In this interview, AZoM talks to Dr. Robert Keighley, senior staff scientist at SHIMADZU, about spectrophotometer, and the capabilities of the next-generation models available on the market.
Can you give a brief overview of Shimadzu and the markets you serve?
Shimadzu is one of the largest Scientific Instrument manufacturers in the world, with over 12,500 employees. Over 4,000 Shimadzu employees work in R&D to create cutting edge technology, with an ethos that innovation is paramount. Founded in 1875, Shimadzu has continued to grow organically and consists of five primary business units, of which Scientific Instruments is one. Shimadzu has a number of research facilities globally and its products cover a very large range of markets from Academic Research, Pharmaceuticals, Contract Testing, and a vast range of manufacturing markets from Paints and Polymers through to Petrochemical Refining, Automobiles, Plastics, Recycling, Agriculture and many others. Shimadzu aims to provide innovative solutions to real-life problems within these industries.
How does the processing power of programmable circuits effect spectrometers?
The very first Spectrophotometers were made in an era before programable circuits were widely available and therefore had a poor processing power and used manual readings recorded to create a ‘scan’ via a hand-drawn chart. Since then, technology has advanced considerably to instruments which not only scan automatically but also record the data. A parallel advance in display technologies and display drivers allowed the real-time display of spectra during acquisition, whilst faster processors and bigger memory capacity allowed complex interpretation of data (such as derivative spectra) or internal storage of standard calibration curves. Modern spectrophotometers can store file names and unique labels for hundreds or even thousands of spectra, which can be recalled and displayed or exported and printed. Complex relationships can also be calculated between data sets or for deduction of spectral quality.
What are the differences between the processing powers of early spectrometers compared to the spectrometers of today?
As mentioned in the previous question, the very first spectrophotometers had no processing power, and they were based on analog circuits with no memory. All recordings had to be either fully manual or via an analog constant-speed chart. Nowadays, over half a century later, memory storage capacity and processor speed are unrecognizably greater. The highly popular Shimadzu UV-1900i spectrophotometer is fitted with an internal computer controller including a full-color display and a memory capacity of thousands of scans. And that is when the instrument is used standalone, computer control adds even more power and flexibility. There have been many other advances in the speed and precision of control electronics. For instance, the UV-1900i includes a wavelength drive that has an ability to move a grating with precision and repeatability of better than 0.1 nm, at a tracking speed of 29000 nm/min. This motion is not continuous, it involves the drive ‘stopping’ for the read period of both front and rear beams at each wavelength, so the movement is divided into over impressive 4000 stages (stop-move-stop) per second.
What has brought about these differences?
The primary differences between spectrophotometers from 70 years ago and today are the advent of 3 main technologies. Stepper motors have dramatically increased drive precision, removing the need for elaborate mechanical drives with a microswitch or photo-mechanical end-stops. They have also dramatically increased scan speeds by allowing synchronization of a monochromator, source-mirror, second-order filter, and beam chopper drives to tiny fractions of a second. Memory circuits have allowed the control of multiple motors with sub-microsecond co-ordination, whilst also allowing complex programming of the parameters of a scan and any data analysis. Finally, display technology has made it possible for instruments to carry their own fully computer-quality display embedded in the instrument.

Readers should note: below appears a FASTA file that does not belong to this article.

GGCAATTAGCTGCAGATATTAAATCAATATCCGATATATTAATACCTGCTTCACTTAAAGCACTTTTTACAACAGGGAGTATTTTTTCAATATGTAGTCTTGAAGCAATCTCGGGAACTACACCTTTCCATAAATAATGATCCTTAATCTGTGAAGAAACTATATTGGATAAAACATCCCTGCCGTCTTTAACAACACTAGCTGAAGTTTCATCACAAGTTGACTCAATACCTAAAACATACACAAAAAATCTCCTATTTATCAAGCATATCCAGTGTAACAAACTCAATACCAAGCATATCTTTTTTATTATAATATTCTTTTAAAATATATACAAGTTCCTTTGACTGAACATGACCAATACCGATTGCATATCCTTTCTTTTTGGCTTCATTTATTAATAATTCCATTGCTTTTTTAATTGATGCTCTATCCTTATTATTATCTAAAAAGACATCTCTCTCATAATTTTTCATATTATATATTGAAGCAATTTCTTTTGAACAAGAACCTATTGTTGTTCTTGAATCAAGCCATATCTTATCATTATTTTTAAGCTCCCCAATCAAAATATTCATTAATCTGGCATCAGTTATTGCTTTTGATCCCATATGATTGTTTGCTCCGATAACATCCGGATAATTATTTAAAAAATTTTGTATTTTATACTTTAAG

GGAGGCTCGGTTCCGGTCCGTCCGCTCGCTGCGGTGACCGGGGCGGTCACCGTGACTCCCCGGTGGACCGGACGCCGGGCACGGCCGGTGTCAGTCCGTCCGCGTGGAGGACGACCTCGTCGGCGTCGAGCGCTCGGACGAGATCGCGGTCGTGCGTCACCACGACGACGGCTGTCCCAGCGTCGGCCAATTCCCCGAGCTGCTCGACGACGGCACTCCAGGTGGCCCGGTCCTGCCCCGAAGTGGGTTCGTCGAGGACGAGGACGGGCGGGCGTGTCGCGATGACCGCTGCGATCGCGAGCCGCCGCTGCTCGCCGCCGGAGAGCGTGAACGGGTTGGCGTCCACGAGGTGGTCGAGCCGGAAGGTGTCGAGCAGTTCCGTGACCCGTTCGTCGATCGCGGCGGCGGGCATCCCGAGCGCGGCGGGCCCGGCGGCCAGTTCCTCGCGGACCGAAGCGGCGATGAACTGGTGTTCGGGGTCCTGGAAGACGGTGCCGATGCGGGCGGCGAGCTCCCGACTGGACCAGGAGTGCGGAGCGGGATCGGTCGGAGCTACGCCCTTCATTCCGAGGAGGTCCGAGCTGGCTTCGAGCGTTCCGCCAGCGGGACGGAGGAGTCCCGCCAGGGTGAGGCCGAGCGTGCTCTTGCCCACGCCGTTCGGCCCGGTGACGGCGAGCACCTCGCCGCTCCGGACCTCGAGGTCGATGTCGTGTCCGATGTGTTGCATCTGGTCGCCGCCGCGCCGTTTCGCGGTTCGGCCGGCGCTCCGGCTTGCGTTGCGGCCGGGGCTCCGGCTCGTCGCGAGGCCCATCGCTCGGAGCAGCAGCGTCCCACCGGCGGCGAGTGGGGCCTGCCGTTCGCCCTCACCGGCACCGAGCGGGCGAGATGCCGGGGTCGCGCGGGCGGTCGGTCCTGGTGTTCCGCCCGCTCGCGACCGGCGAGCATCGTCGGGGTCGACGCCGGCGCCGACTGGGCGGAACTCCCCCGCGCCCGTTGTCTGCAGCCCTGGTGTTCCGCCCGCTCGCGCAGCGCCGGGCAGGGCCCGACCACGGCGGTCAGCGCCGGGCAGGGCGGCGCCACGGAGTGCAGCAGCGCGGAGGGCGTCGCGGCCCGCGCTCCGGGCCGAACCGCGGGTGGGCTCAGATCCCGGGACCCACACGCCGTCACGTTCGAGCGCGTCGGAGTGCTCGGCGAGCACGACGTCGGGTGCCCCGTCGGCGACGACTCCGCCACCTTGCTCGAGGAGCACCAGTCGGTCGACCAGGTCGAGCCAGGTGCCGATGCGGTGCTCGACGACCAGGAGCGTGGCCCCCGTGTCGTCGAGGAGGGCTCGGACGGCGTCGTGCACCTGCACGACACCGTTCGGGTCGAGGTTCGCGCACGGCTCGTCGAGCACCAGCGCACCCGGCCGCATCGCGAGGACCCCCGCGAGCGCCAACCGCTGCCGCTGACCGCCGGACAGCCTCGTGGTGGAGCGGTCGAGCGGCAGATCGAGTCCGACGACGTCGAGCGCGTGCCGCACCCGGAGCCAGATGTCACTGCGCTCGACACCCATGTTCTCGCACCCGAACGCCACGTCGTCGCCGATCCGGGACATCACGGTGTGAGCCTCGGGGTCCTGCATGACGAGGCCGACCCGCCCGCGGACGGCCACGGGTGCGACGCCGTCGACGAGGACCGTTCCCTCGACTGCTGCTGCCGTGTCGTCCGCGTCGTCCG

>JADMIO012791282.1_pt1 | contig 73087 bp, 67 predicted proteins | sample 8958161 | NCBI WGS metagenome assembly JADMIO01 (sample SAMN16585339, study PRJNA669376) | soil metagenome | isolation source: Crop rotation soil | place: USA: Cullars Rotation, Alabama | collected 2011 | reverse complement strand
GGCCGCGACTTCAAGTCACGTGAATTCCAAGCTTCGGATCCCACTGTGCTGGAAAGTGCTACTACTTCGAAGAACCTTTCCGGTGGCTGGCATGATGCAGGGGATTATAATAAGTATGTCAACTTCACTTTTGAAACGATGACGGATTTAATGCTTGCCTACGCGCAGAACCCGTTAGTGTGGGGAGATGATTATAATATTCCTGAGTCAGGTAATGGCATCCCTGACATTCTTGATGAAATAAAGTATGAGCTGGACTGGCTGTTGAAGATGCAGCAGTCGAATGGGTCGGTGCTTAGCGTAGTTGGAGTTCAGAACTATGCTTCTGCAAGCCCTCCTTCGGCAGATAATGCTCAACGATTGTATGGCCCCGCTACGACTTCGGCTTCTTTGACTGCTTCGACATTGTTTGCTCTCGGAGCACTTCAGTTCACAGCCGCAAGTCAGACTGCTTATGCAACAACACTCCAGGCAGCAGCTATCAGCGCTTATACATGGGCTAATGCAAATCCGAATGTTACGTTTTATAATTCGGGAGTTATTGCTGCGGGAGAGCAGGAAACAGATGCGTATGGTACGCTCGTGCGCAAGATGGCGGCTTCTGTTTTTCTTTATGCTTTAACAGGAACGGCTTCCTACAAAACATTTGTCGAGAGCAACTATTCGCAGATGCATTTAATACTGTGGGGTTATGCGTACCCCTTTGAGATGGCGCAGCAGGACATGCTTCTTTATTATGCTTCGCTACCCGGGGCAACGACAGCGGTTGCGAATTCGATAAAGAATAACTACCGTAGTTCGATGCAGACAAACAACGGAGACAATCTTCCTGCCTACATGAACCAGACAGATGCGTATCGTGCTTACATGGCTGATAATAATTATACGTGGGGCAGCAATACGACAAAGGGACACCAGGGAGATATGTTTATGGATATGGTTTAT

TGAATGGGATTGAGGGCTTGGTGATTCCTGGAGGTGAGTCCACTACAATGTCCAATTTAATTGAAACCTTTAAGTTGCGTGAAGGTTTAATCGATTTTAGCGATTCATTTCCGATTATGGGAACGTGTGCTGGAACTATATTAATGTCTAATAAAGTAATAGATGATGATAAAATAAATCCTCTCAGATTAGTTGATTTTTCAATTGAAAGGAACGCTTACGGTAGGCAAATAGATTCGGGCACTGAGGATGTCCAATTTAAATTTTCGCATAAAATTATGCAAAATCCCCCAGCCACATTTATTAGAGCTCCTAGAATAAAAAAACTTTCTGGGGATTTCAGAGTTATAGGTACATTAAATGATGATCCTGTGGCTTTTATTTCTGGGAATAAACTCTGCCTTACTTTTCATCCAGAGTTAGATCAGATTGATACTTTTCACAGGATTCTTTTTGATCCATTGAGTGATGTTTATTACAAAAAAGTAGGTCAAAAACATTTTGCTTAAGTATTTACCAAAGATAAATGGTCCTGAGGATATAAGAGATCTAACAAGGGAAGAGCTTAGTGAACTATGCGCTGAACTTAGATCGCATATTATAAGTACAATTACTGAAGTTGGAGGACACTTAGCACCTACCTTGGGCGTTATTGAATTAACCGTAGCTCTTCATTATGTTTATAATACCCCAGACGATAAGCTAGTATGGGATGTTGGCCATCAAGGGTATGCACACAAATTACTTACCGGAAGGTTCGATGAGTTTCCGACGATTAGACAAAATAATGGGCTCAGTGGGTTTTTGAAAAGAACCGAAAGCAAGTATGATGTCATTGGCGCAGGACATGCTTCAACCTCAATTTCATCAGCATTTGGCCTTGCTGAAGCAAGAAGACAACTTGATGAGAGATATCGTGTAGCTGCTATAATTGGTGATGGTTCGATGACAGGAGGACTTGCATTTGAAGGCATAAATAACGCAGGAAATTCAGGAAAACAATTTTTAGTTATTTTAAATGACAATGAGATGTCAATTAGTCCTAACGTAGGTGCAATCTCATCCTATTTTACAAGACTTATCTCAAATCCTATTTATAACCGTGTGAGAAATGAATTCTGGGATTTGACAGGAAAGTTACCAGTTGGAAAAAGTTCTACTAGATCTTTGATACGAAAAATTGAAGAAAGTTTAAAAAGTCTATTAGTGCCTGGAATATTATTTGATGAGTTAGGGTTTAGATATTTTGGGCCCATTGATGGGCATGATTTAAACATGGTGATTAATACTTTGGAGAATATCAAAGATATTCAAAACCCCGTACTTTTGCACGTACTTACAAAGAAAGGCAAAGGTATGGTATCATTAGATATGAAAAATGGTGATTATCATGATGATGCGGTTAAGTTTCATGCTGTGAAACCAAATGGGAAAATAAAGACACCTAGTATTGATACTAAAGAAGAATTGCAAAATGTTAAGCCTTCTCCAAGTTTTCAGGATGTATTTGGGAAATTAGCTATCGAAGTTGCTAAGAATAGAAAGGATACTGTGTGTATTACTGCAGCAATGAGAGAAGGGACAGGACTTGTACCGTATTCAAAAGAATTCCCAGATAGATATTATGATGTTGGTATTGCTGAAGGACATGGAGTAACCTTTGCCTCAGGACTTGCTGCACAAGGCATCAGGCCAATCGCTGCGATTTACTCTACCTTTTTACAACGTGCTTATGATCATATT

What other hardware differences do today’s spectrometers have when compared to early spectrometers?
The early spectrophotometers had many design challenges, from requiring heavy castings and expensively machined non-linear prism drives to large hydrogen lamps producing a great amount of heat. This required complex multiple axis adjustment to allow the best precision of alignment. The technological advances moved a long way since then, with new designs no longer using heavy steel or aluminum cast chassis, but modern composites, which can be stiffer than their metal counterparts and have far less thermal expansion reducing the warm-up effects. Modern spectrophotometers no longer use quartz prism but opt for less expensive and more flexible diffraction grating as a monochromator element. These, however, have a limitation of producing “stray light”. The primary technique for removal of stray light is to include a ‘second-order filter set’ in the beam-path. More advanced instruments with an ability to read to higher absorbance levels (which would otherwise become impossible due to stray light) use two monochromators in series, such that (eg) 0.1% stray light from a single monochromator is reduced to 0.1% OF 0.1% by a second monochromator (0.000001%). This stray light performance is dramatically improved with the latest patented Lo-Ray-Ligh® grating technology from Shimadzu, in comparison to conventional designs, whilst retaining high throughput at the same time (Oppermann et al J Chem Chem Eng 7(2013) 1117-1120).
The detector technology has also evolved significantly. Early instruments had little option but to use Photomultiplier tubes, which still offer very high sensitivity, but are expensive and bulky and require very precise, high voltage power supplies and extensive electronic shielding of the signal. They are also typically effective over narrower wavelength ranges than the near-equivalent photodiodes. Newer devices are available such as already mentioned Silicon Photodiodes, which offer slightly less sensitivity but allow the much simpler design or CCD detectors that can use advanced signal processing to compensate for beam artifacts arising in the sample or monochromator optics. The overall design of modern spectrophotometers includes many components that counteract this loss of sensitivity. In the case of the UV-1900i, the Lo-Ray-Ligh® grating provides more input light, solid-state beamsplitter (instead of the rotating chopper) means that the instrument can be far more compact, and yet the overall performance is as far better in many cases, than older designs based on less well-designed gratings, rotating choppers, and photomultipliers. In addition, the UV-1900i uses two matched silicon photodiode detectors to give true double beam performance to achieve fantastic sensitivity at an extended wavelength range to 900 nm (A photomultiplier is typically limited to 900 nm).